Dopaminergic dysfunction in unrelated, asymptomatic carriers of a single parkin mutation.
ABSTRACT Parkin disease is usually autosomal recessive; however, two studies have shown that asymptomatic heterozygotes have nigrostriatal dysfunction and even manifest subtle extrapyramidal signs. The authors used 18F-dopa PET to study 13 asymptomatic parkin heterozygotes and found a significant reduction of (18)F-dopa uptake in caudate, putamen, ventral, and dorsal midbrain compared with control subjects. Four had subtle extrapyramidal signs. Parkin heterozygosity is a risk factor for nigrostriatal dysfunction and in some may contribute to late-onset Parkinson disease.
- Movement Disorders 12/2013; · 5.63 Impact Factor
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ABSTRACT: Although Parkinson's disease (PD) was first described almost 200 years ago, it remains an incurable disease with a cause that is not fully understood. Nowadays it is known that disturbances in the structure of pathological proteins in PD can be caused by more than environmental and genetic factors. Despite numerous debates and controversies in the literature about the role of mutations in the SNCA and PRKN genes in the pathogenesis of PD, it is evident that these genes play a key role in maintaining dopamine (DA) neuronal homeostasis and that the dysfunction of this homeostasis is relevant to both familial (FPD) and sporadic (SPD) PD with different onset. In recent years, the importance of alphasynuclein (ASN) in the process of neurodegeneration and neuroprotective function of the Parkin is becoming better understood. Moreover, there have been an increasing number of recent reports indicating the importance of the interaction between these proteins and their encoding genes. Among others interactions, it is suggested that even heterozygous substitution in the PRKN gene in the presence of the variants +2/+2 or +2/+3 of NACP-Rep1 in the SNCA promoter, may increase the risk of PD manifestation, which is probably due to ineffective elimination of over-expressed ASN by the mutated Parkin protein. Finally, it seems that genetic testing may be an important part of diagnostics in patients with PD and may improve the prognostic process in the course of PD. However, only full knowledge of the mechanism of the interaction between the genes associated with the pathogenesis of PD is likely to help explain the currently unknown pathways of selective damage to dopaminergic neurons in the course of PD.Current Genomics 12/2013; 14(8):502-17. · 2.87 Impact Factor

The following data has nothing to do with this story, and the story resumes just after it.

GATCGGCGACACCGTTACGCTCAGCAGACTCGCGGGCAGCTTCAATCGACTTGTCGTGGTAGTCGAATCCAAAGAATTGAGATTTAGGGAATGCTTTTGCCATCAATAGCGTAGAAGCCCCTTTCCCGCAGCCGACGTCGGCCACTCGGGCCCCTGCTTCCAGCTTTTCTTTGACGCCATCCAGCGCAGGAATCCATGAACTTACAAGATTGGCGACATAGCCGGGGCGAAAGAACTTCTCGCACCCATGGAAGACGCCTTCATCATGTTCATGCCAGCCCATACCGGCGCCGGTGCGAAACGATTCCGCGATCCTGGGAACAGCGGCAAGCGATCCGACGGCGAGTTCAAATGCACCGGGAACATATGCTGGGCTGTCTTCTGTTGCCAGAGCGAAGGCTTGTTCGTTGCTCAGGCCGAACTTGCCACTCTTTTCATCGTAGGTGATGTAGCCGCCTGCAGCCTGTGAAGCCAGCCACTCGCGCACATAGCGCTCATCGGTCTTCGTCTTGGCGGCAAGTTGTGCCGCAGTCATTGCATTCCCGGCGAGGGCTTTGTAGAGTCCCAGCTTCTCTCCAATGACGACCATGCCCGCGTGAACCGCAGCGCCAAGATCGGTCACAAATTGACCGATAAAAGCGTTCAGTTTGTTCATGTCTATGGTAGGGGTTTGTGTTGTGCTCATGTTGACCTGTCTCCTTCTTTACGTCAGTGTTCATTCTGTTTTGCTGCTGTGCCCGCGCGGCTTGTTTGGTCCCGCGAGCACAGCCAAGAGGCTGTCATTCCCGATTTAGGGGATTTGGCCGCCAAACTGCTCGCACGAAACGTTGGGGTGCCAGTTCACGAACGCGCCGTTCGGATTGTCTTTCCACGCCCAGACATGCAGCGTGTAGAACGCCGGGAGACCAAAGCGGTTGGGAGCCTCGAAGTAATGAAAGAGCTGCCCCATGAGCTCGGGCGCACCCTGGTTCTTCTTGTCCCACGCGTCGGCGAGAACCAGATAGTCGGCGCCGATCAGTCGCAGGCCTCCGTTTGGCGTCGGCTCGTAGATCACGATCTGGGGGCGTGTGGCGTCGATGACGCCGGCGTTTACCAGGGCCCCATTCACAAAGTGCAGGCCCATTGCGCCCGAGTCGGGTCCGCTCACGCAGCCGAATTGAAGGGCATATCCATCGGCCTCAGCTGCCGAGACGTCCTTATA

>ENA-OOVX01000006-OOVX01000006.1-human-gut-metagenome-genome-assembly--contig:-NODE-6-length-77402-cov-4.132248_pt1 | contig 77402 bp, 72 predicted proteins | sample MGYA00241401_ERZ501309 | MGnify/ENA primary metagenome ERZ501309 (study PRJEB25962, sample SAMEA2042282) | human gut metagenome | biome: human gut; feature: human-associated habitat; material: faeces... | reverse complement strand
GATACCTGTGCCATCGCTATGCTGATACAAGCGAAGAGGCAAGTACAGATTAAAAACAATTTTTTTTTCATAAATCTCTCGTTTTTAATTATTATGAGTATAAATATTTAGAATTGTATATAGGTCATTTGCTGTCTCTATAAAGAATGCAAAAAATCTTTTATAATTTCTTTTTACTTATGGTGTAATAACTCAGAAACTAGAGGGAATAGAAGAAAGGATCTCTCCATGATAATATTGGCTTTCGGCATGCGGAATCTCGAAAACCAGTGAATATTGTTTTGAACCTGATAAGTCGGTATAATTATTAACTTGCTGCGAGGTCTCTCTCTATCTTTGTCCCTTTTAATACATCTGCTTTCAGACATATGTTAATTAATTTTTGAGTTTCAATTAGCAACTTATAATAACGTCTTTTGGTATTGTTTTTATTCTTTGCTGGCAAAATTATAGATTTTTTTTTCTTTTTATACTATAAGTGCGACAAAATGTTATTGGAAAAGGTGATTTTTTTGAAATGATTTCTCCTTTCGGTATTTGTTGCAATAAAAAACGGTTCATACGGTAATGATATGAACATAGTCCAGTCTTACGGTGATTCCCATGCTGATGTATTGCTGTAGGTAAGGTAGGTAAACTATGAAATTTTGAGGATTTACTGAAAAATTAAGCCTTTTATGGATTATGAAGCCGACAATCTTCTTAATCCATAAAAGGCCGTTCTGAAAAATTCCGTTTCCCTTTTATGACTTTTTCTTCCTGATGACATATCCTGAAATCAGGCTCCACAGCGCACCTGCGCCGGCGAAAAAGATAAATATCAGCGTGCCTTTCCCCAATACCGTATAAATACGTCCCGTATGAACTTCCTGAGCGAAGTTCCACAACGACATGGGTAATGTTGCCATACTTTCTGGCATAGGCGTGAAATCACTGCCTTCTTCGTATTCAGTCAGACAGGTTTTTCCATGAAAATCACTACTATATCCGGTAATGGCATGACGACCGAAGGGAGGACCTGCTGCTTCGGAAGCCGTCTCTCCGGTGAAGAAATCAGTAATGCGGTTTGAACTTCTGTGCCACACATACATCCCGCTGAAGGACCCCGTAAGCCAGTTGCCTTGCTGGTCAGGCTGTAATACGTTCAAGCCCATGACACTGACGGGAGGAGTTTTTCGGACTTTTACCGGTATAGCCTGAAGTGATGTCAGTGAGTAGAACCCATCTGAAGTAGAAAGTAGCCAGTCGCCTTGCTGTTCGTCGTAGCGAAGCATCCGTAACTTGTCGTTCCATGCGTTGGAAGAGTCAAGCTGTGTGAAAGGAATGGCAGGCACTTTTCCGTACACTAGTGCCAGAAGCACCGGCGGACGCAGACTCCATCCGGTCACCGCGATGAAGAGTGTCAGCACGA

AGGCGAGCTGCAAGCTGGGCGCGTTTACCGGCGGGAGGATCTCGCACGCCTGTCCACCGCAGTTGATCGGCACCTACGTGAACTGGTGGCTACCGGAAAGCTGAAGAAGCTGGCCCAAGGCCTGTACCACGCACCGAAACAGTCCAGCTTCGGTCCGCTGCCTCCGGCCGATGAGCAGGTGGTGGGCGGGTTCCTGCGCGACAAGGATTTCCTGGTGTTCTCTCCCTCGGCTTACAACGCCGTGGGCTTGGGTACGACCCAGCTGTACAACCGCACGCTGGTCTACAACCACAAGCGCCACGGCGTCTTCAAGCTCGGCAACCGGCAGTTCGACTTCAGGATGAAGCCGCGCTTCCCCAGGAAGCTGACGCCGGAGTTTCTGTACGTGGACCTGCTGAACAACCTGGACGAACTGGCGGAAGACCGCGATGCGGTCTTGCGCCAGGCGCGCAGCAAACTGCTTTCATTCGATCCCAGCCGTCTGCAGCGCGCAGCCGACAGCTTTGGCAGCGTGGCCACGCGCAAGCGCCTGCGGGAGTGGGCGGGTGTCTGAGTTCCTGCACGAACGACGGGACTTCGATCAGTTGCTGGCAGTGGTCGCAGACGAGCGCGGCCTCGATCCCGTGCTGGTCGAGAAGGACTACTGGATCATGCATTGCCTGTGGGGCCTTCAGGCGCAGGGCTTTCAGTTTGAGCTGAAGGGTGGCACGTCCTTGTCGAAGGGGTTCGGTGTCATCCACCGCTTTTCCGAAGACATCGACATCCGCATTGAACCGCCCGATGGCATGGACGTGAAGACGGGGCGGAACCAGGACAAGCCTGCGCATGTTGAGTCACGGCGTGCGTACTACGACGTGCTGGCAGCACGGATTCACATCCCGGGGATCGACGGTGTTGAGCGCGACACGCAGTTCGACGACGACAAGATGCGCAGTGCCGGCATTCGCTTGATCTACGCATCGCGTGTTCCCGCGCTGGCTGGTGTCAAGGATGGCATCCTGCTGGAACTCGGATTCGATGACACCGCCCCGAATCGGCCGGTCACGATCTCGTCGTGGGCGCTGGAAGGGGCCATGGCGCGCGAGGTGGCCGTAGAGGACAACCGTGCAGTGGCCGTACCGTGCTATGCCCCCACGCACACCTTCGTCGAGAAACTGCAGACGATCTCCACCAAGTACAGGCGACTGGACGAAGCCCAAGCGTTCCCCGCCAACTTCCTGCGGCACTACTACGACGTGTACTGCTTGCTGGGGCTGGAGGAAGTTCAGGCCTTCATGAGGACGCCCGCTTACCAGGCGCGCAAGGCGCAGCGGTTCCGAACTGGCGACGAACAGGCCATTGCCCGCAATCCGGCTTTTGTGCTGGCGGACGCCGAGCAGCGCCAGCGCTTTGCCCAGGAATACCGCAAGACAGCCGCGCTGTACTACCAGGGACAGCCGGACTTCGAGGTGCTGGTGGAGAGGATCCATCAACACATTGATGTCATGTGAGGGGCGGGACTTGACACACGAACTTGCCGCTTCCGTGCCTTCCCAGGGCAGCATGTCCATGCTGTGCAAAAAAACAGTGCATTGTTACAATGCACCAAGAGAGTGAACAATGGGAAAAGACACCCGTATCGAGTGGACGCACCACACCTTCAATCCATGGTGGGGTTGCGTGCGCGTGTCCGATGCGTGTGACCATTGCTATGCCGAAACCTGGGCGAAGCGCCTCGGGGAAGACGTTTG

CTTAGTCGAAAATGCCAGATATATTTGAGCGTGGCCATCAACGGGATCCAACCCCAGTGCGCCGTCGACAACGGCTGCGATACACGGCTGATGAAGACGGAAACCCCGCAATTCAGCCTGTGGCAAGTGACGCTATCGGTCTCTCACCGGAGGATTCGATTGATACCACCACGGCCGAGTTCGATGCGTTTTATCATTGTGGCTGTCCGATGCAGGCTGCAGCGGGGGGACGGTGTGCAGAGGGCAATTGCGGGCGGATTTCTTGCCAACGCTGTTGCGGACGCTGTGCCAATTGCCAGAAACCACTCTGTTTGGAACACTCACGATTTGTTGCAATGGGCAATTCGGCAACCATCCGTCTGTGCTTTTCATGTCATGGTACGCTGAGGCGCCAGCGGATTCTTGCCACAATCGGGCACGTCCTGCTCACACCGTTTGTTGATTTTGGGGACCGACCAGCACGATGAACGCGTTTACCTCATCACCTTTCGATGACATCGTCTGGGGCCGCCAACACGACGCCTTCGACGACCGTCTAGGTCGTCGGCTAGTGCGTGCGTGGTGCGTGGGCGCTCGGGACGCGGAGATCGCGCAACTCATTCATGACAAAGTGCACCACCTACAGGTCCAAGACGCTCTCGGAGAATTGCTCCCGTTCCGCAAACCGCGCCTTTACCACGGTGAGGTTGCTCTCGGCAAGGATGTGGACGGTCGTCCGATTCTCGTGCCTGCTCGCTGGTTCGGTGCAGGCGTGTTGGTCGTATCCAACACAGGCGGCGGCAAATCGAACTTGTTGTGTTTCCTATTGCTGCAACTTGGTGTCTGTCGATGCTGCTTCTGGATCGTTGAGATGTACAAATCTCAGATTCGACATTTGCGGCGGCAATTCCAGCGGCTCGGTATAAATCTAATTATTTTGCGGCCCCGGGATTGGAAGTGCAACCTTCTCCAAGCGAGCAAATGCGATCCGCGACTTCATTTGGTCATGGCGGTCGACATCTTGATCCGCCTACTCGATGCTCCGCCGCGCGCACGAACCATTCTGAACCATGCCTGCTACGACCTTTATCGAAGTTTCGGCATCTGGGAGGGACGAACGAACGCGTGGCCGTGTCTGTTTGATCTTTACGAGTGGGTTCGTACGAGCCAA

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ABSTRACT: Homozygous or compound heterozygous mutations in the phosphatase and tensin homolog-induced putative kinase 1 (PINK1) gene are causative of autosomal recessive, early onset Parkinson's disease. Single heterozygous mutations have been detected repeatedly both in a subset of patients and in unaffected individuals, and the significance of these mutations has long been debated. Several neurophysiological studies from non-manifesting PINK1 heterozygotes have demonstrated the existence of neural plasticity abnormalities, indicating the presence of specific endophenotypic traits in the heterozygous state. We performed a functional analysis of corticostriatal synaptic plasticity in heterozygous PINK1 knockout (PINK1(+/-) ) mice using a multidisciplinary approach and observed that, despite normal motor behavior, repetitive activation of cortical inputs to striatal neurons failed to induce long-term potentiation (LTP), whereas long-term depression was normal. Although nigral dopaminergic neurons exhibited normal morphological and electrophysiological properties with normal responses to dopamine receptor activation, a significantly lower dopamine release was measured in the striatum of PINK1(+/-) mice compared with control mice, suggesting that a decrease in stimulus-evoked dopamine overflow acts as a major determinant for the LTP deficit. Accordingly, pharmacological agents capable of increasing the availability of dopamine in the synaptic cleft restored normal LTP in heterozygous mice. Moreover, monoamine oxidase B inhibitors rescued physiological LTP and normal dopamine release. Our results provide novel evidence for striatal plasticity abnormalities, even in the heterozygous disease state. These alterations might be considered an endophenotype to this monogenic form of Parkinson's disease and a valid tool with which to characterize early disease stage and design possible disease-modifying therapies. © 2013 International Parkinson and Movement Disorder Society.Movement Disorders 10/2013; · 5.63 Impact Factor